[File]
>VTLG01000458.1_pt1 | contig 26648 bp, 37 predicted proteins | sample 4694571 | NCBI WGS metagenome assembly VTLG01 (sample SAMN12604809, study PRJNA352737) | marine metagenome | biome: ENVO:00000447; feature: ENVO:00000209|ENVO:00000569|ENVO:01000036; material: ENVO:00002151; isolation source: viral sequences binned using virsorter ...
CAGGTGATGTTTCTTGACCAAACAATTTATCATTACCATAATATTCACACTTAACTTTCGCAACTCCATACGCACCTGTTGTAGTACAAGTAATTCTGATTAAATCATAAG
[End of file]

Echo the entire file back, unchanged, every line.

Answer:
>VTLG01000458.1_pt1 | contig 26648 bp, 37 predicted proteins | sample 4694571 | NCBI WGS metagenome assembly VTLG01 (sample SAMN12604809, study PRJNA352737) | marine metagenome | biome: ENVO:00000447; feature: ENVO:00000209|ENVO:00000569|ENVO:01000036; material: ENVO:00002151; isolation source: viral sequences binned using virsorter ...
CAGGTGATGTTTCTTGACCAAACAATTTATCATTACCATAATATTCACACTTAACTTTCGCAACTCCATACGCACCTGTTGTAGTACAAGTAATTCTGATTAAATCATAAG